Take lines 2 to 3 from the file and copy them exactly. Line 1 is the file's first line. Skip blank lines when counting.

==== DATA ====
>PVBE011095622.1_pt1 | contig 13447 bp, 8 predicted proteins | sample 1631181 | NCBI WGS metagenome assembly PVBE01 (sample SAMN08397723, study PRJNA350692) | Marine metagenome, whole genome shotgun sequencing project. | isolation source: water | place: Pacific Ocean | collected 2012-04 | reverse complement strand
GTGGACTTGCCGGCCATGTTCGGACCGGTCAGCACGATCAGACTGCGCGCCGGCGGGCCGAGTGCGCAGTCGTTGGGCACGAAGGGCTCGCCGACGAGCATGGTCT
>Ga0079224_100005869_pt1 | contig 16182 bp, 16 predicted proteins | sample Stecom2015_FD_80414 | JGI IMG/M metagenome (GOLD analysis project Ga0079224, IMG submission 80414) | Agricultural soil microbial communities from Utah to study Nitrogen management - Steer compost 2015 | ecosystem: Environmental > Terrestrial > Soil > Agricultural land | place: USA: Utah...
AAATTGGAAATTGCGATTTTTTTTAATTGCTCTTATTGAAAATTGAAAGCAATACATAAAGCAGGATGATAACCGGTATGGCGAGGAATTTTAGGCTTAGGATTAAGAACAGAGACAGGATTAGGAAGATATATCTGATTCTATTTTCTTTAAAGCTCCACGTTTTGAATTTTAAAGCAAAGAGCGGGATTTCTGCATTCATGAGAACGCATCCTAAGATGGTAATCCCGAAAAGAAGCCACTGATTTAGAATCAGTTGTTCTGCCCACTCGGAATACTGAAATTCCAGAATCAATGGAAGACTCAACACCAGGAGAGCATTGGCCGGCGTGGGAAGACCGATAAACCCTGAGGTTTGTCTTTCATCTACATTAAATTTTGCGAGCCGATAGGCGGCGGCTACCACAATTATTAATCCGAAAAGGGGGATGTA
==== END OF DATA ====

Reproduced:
GTGGACTTGCCGGCCATGTTCGGACCGGTCAGCACGATCAGACTGCGCGCCGGCGGGCCGAGTGCGCAGTCGTTGGGCACGAAGGGCTCGCCGACGAGCATGGTCT
>Ga0079224_100005869_pt1 | contig 16182 bp, 16 predicted proteins | sample Stecom2015_FD_80414 | JGI IMG/M metagenome (GOLD analysis project Ga0079224, IMG submission 80414) | Agricultural soil microbial communities from Utah to study Nitrogen management - Steer compost 2015 | ecosystem: Environmental > Terrestrial > Soil > Agricultural land | place: USA: Utah...